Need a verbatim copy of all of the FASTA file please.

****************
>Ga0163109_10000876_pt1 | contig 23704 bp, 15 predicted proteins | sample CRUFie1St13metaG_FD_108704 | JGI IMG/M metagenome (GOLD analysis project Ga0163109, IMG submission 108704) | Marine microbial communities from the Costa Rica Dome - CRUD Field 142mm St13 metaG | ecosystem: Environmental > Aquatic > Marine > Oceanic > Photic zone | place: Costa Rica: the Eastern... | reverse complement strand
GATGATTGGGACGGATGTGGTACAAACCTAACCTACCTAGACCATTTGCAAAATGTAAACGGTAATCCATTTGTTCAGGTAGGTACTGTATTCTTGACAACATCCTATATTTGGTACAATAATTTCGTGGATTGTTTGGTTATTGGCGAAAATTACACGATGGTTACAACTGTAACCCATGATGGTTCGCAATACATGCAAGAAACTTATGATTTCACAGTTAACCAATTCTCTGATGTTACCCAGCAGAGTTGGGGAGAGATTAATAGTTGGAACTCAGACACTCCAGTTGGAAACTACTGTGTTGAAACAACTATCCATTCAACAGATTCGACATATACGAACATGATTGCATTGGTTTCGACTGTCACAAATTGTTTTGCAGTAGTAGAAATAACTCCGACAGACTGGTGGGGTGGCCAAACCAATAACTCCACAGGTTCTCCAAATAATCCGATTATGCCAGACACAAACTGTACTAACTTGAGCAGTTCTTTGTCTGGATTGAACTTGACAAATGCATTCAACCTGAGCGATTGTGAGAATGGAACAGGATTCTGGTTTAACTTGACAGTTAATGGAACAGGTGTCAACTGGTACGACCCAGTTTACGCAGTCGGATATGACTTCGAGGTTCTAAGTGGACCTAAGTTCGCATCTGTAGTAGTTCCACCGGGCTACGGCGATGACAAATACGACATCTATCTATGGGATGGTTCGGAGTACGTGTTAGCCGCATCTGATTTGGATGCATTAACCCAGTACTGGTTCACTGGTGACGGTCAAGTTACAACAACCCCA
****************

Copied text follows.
>Ga0163109_10000876_pt1 | contig 23704 bp, 15 predicted proteins | sample CRUFie1St13metaG_FD_108704 | JGI IMG/M metagenome (GOLD analysis project Ga0163109, IMG submission 108704) | Marine microbial communities from the Costa Rica Dome - CRUD Field 142mm St13 metaG | ecosystem: Environmental > Aquatic > Marine > Oceanic > Photic zone | place: Costa Rica: the Eastern... | reverse complement strand
GATGATTGGGACGGATGTGGTACAAACCTAACCTACCTAGACCATTTGCAAAATGTAAACGGTAATCCATTTGTTCAGGTAGGTACTGTATTCTTGACAACATCCTATATTTGGTACAATAATTTCGTGGATTGTTTGGTTATTGGCGAAAATTACACGATGGTTACAACTGTAACCCATGATGGTTCGCAATACATGCAAGAAACTTATGATTTCACAGTTAACCAATTCTCTGATGTTACCCAGCAGAGTTGGGGAGAGATTAATAGTTGGAACTCAGACACTCCAGTTGGAAACTACTGTGTTGAAACAACTATCCATTCAACAGATTCGACATATACGAACATGATTGCATTGGTTTCGACTGTCACAAATTGTTTTGCAGTAGTAGAAATAACTCCGACAGACTGGTGGGGTGGCCAAACCAATAACTCCACAGGTTCTCCAAATAATCCGATTATGCCAGACACAAACTGTACTAACTTGAGCAGTTCTTTGTCTGGATTGAACTTGACAAATGCATTCAACCTGAGCGATTGTGAGAATGGAACAGGATTCTGGTTTAACTTGACAGTTAATGGAACAGGTGTCAACTGGTACGACCCAGTTTACGCAGTCGGATATGACTTCGAGGTTCTAAGTGGACCTAAGTTCGCATCTGTAGTAGTTCCACCGGGCTACGGCGATGACAAATACGACATCTATCTATGGGATGGTTCGGAGTACGTGTTAGCCGCATCTGATTTGGATGCATTAACCCAGTACTGGTTCACTGGTGACGGTCAAGTTACAACAACCCCA